Canadian Journal of Communication Vol 41 (2016) 631-654
©2016 Canadian Journal of Communication Corporation


They Are Not My Problem: A Content and Framing Analysis of References to the Social Determinants of Health within Canadian News Media, 1993–2014

Kelsey Lucyk
University of Calgary

Kelsey Lucyk is a PhD Candidate in Population/Public Health in the Department of Community Health Sciences in the Cumming School of Medicine at the University of Calgary, 3D10, 3280 Hospital Drive NW, Calgary, AB, T2N 4Z6. Email: klucyk@ucalgary.ca .


ABSTRACT  As public support is essential for implementing policies that act on the underlying social determinants of health (SDOH), it is important to consider how the public is exposed to this issue. This article explores how the SDOH have been represented in Canadian news media articles from 1993 to 2014. Of the 113 articles that explicitly included SDOH, housing (12.9%), income (10.5%), and poverty (9.3%) were most frequently reported. Over time, the reporting of SDOH increased, with peaks of coverage occurring at different times for different determinants (e.g., housing in 2005, income in 2009). A framing analysis revealed that the SDOH are presented in multiple ways: as an actionable issue and responsibility of government, a moral responsibility, and—problematically—as an issue that only affects disadvantaged groups.

KEYWORDS  Social determinants of health; Content analysis; Frame analysis; Newspapers; Health inequalities

RÉSUMÉ  L’appui du public est essentiel pour mettre en œuvre des politiques portant sur les déterminants sociaux de la santé (DSS). Il est donc important de tenir compte de la manière dont on informe le public sur cette question. Cet article explore comment des articles parus dans des journaux canadiens ont représenté les DSS de 1993 à 2014. Dans les 113 articles se rapportant explicitement aux DSS, les trois thèmes suivants étaient prédominants : logement (12,9%), revenu (10,5%) et pauvreté (9,3%). Au fil du temps, le nombre d’articles sur les DSS a augmenté, atteignant des sommets à des moments différents pour des thèmes différents (par exemple, logement en 2005, revenu en 2009). Une analyse des cadres a montré que les médias représentent les DSS de manières diverses : en tant que question recevable et responsabilité du gouvernement, en tant que responsabilité morale et—de manière problématique—en tant que problème qui touche seulement les groupes défavorisés.

MOTS CLÉS  Déterminants sociaux de la santé; Analyse de contenu; Analyse des cadres; Journaux; Inégalités en santé


Introduction

The social determinants of health (SDOH) refer to the complex set of political, social, and economic forces (e.g., employment, gender, income) that shape the conditions we are born into, grow, live, work, and age in (Raphael, 2009; World Health Organization [WHO], 2008). These conditions shape the health of individuals, communities, and jurisdictions through the distribution of wealth, power, and resources (Raphael, 2009).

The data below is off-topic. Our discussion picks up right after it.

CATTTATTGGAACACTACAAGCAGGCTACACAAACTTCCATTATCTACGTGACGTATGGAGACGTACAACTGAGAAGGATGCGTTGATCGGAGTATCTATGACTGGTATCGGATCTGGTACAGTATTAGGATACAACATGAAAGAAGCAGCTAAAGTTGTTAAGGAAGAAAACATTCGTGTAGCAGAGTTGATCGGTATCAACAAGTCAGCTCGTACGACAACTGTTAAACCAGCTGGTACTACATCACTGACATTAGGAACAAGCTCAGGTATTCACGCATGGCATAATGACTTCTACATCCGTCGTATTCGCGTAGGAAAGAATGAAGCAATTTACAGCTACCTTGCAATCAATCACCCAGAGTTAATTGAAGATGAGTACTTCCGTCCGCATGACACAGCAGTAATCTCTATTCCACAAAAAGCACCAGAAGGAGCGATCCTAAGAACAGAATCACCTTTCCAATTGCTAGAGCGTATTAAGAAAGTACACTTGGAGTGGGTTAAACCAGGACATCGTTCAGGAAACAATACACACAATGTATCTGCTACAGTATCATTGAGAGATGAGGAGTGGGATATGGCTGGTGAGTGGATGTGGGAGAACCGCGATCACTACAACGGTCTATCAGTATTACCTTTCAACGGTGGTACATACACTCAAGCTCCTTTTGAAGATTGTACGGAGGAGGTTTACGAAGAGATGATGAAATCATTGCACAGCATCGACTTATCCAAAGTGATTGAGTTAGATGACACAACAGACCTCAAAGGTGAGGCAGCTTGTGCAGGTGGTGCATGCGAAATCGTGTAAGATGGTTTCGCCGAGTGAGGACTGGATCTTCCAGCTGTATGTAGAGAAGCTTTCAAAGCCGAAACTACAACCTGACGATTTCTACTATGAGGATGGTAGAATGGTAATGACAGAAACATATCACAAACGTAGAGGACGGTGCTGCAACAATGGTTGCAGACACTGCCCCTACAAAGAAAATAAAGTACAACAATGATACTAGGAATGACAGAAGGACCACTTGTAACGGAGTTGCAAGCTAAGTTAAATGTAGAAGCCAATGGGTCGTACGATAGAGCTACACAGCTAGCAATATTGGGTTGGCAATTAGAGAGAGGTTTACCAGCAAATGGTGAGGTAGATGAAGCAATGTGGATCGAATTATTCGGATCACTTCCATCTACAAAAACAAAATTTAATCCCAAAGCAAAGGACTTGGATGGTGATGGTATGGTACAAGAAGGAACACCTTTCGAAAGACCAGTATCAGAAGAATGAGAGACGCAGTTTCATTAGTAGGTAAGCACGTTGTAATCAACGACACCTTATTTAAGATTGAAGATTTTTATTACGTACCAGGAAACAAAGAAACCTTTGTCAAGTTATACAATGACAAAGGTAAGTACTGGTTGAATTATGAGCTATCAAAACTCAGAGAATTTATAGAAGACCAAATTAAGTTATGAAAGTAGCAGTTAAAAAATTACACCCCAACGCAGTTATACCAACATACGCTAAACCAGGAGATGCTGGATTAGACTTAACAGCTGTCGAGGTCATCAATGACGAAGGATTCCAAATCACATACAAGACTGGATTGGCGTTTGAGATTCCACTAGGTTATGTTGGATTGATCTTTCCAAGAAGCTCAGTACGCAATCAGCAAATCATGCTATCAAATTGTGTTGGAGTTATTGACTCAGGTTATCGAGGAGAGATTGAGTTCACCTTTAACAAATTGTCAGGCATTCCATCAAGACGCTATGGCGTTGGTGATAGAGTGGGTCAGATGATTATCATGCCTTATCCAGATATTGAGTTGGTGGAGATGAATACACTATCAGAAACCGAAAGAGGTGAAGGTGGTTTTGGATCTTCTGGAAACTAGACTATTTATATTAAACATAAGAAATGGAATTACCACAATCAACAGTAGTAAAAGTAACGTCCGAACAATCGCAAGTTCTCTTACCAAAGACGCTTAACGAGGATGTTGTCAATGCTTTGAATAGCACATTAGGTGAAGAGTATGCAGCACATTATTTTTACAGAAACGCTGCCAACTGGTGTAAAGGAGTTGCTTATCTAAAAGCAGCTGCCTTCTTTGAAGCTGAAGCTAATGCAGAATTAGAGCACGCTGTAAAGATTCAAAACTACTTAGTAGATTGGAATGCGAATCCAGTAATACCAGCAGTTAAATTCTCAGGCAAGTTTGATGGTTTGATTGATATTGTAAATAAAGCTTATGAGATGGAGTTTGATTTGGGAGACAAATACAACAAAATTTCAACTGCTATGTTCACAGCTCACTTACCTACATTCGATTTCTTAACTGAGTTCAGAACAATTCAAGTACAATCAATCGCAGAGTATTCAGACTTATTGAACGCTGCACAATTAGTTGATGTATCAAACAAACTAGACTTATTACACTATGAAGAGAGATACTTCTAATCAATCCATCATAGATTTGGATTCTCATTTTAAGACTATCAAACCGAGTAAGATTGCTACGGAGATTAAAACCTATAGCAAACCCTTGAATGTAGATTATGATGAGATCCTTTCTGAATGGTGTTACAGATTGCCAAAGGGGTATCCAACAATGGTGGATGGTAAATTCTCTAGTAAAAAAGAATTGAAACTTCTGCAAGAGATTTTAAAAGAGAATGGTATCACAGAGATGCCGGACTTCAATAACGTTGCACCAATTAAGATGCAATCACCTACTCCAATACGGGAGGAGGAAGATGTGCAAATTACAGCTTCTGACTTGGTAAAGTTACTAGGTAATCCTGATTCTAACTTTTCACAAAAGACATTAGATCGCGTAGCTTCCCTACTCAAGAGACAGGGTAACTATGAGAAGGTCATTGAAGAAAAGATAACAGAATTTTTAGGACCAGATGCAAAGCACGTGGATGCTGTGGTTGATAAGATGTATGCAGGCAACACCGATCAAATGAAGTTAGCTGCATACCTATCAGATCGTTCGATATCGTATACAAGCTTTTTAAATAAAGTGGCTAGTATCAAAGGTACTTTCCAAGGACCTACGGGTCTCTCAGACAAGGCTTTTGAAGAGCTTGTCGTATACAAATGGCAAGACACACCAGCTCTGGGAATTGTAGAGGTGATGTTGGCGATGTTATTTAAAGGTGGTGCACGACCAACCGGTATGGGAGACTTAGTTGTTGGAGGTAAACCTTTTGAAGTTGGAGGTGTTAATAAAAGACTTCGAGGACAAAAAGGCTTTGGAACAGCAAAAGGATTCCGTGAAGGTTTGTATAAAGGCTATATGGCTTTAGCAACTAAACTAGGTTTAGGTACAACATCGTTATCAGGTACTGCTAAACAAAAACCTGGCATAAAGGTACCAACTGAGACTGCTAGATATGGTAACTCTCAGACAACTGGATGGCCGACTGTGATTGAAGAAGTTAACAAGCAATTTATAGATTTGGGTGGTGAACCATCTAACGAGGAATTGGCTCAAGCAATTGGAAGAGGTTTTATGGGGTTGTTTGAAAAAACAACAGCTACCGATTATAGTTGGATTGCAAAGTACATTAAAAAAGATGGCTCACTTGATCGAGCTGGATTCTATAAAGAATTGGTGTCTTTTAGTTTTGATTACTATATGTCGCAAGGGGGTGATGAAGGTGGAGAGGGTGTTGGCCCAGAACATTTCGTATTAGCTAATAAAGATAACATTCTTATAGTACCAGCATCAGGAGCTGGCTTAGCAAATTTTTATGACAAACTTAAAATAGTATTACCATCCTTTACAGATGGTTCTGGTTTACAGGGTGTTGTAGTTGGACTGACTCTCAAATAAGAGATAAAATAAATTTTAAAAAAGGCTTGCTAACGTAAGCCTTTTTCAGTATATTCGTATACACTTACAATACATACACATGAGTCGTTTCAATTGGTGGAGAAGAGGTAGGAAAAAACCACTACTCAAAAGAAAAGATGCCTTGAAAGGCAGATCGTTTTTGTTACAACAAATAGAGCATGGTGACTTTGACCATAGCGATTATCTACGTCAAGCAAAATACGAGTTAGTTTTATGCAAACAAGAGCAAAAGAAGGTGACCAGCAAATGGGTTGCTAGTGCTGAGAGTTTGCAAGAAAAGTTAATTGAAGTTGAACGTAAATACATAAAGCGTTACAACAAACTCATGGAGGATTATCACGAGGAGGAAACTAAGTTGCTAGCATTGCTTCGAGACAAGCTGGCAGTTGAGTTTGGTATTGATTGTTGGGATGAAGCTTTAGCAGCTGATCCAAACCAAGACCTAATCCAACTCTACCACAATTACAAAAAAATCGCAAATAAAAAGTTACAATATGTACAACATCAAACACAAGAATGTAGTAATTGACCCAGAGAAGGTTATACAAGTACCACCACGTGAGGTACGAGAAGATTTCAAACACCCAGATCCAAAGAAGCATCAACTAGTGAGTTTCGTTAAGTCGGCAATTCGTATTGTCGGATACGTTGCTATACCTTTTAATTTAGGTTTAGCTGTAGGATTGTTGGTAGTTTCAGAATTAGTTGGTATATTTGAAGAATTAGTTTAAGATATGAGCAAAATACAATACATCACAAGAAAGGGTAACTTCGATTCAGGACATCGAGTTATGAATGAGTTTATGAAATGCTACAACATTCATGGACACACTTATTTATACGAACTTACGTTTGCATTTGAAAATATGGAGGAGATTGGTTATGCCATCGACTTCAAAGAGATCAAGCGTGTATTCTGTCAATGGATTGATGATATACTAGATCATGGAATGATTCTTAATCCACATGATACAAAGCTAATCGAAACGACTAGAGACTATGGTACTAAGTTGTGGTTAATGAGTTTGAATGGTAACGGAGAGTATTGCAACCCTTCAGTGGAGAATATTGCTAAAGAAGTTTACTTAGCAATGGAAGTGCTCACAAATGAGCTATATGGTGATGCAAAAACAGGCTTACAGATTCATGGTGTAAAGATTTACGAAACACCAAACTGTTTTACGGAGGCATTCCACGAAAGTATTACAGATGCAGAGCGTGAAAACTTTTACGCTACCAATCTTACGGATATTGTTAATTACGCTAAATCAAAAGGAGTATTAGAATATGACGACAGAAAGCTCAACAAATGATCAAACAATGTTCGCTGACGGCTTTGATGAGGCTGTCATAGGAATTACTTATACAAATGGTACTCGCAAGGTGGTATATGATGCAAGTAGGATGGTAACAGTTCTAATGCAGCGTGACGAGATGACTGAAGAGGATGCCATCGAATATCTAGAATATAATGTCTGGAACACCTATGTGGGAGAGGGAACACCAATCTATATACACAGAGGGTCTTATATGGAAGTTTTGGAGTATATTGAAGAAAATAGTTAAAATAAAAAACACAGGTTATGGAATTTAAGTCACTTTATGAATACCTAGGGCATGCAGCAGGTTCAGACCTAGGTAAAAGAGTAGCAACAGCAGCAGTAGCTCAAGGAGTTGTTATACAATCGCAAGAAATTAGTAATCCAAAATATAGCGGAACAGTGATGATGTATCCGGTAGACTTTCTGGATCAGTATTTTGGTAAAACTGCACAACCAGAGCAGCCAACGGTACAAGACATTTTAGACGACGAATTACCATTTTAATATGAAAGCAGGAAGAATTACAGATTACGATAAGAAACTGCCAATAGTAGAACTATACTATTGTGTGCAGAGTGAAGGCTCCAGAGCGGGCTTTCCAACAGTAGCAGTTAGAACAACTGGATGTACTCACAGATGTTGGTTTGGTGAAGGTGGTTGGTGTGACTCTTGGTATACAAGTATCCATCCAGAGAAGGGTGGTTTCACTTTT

As predictors of health at both the population and individual level, the SDOH are not only a foundational concept to population and public health but also a matter of public importance (O’Hara, 2005; Public Health Agency of Canada, 2011; Raphael, 2009). Despite numerous public policy documents1 that have drawn attention to the SDOH in Canada over the last 30 years, the general public remains relatively unaware of and uninformed about the SDOH and their importance to health (Raphael, 2009). The findings of geographer John Eyles and colleagues Michael Brimacombe, Paul Chaulk, Greg Stoddart, Tina Pranger, and Olive Moase (2001) from their survey of Prince Edward Island health practitioners and the general public support this claim. The authors (2001) found that respondents from the general public deemed personal health practices and formal health care as the most important factors to health and SDOH (e.g., income and employment) among those least important (Eyles, Brimacombe, Chaulk, Stoddart, Pranger, & Moase, 2001). Similarly, nutrition scholar Judy Paisley and colleagues Corina Midgett, Glenn Brunetti, and Helen Tomasik (2001) found that residents of Hamilton-Wentworth, Ontario, most frequently identified smoking and poor diet as risk factors for cardiovascular disease, despite the strength of the association shown with SDOH, such as income inequality (Paisley, Midgett, Brunetti, & Tomasik, 2001; Raphael, 2002). Findings from the 2003 Canadian Population Health Initiative survey on public views of the SDOH also found that 65 to 80 percent of participants reported personal behaviours (e.g., smoking, eating, exercise) as most influential to health (Canadian Institute for Health Information [CIHI], 2005). Even when prompted about the SDOH, only a third of participants reported the influence of social and economic conditions (CIHI, 2005).

Dennis Raphael (2009), professor of health policy and risk management, has claimed that the general public is “woefully uninformed” (p. 85) about the SDOH, which he attributed in part to the biomedical and lifestyle discourses that pervade mass media. As social geographer Michael Hayes and colleagues Ian Ross, Mike Gasher, Donald Gustein, James Dunn, and Robert Hackett (2007) found in their media analysis of Canadian national newspapers, only about 5 percent of all stories (n = 4732) reported broader, social influences of health, despite 65 percent of articles covering health (Hayes, Ross, Gasher, Gustein, Dunn, & Hackett, 2007). Likewise, a 2003 media monitoring study of health coverage in national, provincial, and territorial newspapers (commissioned by the CIHI) found that 30 percent of all articles (n = 1467) reported on personal health behaviours, while just 14 percent reported on social determinants [i.e., childhood 7% and employment 7%] (CIHI, 2005). A multimedia analysis of print, television, wire, and radio sources conducted found similar results (Higgins, Naylor, Berry, O’Connor, & McLean, 2006). The authors found that of all health discourses reported from 1999 to 2003, SDOH (e.g., culture, poverty, gender) accounted for just 3.6 percent of media coverage per year (Higgins et al., 2006). An American study similarly found that among news articles reporting on type 2 diabetes (n = 698), only 11.6 percent reported on the condition’s SDOH (Gollust, Lantz, & Ubel, 2009).